This ship, built by Chantiers et Ateliers de Provence at Port de Bouc, was originally intended to serve in CGT's West Indies service. Thus, when launched in 1914, she was named Isle de Cuba. However, before she was completed, she was redesignated for the New York service and renamed Lafayette. Her maiden voyage to New York on 3 November 1915 began not at Le Havre, but at CGT's wartime terminus at Bordeaux.

Early in 1916, Lafayette was taken over as a hospital ship, and is pictured below in that livery as well. She returned to CGT in 1919 and made her first New York departure from Le Havre on 8 November. In 1924 she was transferred to the St. Nazaire-West Indies-Central America service, with occasional New York trips. She was rebuilt in 1928, placed on the Vera Cruz service and renamed Méxique. She remained on that service, with occasional trips to New York and Casablanca, until the summer of 1939, when she was laid up in anticipation of being scrapped. She returned to service, however, to carry Jewish refugees to Mexico until she was taken over as a troop transport in 1940.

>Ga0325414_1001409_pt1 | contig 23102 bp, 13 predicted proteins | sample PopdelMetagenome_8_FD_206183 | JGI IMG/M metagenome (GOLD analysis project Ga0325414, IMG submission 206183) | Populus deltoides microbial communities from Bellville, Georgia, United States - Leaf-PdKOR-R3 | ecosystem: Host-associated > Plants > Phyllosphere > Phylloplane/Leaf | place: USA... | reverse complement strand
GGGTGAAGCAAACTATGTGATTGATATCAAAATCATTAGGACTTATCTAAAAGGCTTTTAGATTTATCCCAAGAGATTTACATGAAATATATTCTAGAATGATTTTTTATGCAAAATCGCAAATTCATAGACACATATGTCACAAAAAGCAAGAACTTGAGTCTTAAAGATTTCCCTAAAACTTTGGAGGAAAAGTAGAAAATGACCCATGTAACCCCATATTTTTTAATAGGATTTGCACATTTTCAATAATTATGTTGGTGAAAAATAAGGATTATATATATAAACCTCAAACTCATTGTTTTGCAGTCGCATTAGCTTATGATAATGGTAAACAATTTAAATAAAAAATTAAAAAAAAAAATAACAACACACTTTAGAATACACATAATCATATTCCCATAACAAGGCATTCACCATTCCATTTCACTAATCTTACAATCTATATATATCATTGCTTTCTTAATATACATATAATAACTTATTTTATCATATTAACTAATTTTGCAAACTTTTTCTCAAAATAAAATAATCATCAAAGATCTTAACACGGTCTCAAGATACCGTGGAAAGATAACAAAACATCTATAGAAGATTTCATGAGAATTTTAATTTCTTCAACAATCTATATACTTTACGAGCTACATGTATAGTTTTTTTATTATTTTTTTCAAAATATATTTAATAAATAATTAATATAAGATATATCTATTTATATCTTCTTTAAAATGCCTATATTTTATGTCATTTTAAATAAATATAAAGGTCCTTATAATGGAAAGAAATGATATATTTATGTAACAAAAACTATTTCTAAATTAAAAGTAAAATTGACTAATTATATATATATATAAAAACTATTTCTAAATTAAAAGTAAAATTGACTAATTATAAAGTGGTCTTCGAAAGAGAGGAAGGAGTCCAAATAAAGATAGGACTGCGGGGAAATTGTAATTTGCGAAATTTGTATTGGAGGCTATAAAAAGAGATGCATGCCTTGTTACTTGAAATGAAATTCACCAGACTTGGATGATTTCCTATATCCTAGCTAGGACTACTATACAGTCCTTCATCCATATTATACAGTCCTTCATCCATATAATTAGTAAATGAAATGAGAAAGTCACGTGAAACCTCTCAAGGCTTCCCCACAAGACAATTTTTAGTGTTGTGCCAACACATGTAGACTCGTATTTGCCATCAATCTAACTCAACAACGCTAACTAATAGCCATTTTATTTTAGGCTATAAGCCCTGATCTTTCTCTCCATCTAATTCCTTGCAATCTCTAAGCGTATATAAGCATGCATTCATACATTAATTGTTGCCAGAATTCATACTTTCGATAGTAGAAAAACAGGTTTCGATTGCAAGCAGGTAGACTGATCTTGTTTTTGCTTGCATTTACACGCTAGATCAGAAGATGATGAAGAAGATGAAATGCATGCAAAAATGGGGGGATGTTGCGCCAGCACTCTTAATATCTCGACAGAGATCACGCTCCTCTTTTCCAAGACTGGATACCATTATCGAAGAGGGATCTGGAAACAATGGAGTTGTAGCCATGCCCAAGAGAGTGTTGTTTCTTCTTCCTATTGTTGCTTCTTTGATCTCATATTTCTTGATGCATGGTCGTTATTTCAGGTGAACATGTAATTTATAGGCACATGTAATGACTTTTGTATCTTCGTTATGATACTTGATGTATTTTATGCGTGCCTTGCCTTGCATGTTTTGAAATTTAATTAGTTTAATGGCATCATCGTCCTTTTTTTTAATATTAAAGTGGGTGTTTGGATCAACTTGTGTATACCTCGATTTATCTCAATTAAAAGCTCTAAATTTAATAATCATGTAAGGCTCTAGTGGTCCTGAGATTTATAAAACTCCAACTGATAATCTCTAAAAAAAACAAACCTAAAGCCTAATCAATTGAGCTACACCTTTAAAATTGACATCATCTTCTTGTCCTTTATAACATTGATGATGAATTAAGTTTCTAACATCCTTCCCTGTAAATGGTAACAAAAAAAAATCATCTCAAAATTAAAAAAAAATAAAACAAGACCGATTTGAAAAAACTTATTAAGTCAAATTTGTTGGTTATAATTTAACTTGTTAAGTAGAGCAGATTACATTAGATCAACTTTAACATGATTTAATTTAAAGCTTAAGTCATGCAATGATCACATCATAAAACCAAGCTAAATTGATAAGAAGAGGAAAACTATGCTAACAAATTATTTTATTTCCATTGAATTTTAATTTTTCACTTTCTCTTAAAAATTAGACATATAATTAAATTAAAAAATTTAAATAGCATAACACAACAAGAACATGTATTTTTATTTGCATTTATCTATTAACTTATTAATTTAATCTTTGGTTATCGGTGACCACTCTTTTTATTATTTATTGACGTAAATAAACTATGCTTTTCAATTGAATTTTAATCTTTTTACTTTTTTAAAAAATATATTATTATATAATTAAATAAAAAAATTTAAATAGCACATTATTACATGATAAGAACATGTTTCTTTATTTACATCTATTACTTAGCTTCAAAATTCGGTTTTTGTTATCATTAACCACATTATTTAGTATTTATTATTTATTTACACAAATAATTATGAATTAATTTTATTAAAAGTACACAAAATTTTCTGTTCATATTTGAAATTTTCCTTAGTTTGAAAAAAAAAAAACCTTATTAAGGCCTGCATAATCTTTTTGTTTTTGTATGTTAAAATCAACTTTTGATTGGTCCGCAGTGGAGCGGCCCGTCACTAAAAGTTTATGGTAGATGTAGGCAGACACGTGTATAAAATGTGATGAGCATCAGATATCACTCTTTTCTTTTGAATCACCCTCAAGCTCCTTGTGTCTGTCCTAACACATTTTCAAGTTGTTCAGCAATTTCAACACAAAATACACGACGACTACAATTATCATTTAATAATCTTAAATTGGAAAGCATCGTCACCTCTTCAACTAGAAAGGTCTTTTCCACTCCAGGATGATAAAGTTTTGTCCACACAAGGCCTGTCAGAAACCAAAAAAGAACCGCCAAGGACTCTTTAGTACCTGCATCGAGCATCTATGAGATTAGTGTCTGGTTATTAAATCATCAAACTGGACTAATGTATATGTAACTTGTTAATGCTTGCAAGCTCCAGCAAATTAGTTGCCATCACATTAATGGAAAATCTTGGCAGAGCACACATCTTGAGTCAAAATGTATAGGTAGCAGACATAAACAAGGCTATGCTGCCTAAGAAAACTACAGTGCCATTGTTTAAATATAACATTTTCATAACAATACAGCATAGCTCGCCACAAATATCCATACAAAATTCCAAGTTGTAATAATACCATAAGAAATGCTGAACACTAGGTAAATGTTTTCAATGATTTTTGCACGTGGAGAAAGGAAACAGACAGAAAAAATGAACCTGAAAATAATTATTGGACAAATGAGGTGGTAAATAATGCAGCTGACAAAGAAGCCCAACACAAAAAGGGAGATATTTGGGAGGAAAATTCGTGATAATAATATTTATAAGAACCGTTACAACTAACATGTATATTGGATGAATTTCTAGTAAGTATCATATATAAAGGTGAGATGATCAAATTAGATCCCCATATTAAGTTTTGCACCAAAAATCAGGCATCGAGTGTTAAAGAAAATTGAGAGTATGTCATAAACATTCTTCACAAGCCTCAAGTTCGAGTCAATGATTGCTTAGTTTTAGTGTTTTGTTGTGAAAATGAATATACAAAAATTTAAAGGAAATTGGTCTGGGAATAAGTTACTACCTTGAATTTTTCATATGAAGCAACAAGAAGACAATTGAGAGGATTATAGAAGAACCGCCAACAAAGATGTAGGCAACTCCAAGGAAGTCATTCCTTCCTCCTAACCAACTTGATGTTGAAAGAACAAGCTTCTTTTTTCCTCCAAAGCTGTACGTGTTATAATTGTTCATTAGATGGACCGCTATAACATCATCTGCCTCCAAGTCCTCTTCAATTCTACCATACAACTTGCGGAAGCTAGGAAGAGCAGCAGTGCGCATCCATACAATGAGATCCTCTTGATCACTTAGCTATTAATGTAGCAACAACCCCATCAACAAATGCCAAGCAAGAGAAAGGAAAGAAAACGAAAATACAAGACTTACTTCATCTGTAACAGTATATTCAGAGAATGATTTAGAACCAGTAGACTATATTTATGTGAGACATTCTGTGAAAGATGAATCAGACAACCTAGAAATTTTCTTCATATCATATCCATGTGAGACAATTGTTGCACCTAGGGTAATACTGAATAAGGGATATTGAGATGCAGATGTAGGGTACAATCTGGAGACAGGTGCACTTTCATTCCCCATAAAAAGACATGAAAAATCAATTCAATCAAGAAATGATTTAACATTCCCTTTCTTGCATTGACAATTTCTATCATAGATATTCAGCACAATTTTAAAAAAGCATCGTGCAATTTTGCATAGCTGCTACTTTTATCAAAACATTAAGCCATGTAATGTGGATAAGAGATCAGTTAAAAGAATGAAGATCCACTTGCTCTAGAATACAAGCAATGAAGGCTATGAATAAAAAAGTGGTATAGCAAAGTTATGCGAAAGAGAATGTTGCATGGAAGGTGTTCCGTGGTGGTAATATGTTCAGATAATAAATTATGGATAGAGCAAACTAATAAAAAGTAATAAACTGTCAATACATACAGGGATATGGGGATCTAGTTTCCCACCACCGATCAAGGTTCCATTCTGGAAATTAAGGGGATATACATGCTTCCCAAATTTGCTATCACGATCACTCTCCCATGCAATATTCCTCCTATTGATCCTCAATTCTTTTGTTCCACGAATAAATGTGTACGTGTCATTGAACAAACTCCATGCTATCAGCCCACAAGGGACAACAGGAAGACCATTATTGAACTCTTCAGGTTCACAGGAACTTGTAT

On 19 June 1940, Méxique sank at Le Verdon after striking a mine. Her entire crew of 173 was rescued.

Sources: Bonsor's North Atlantic Seaway; Haws' Merchant Fleets; Kludas' Great Passenger Ships of the World; Williams' Wartime Disasters at Sea.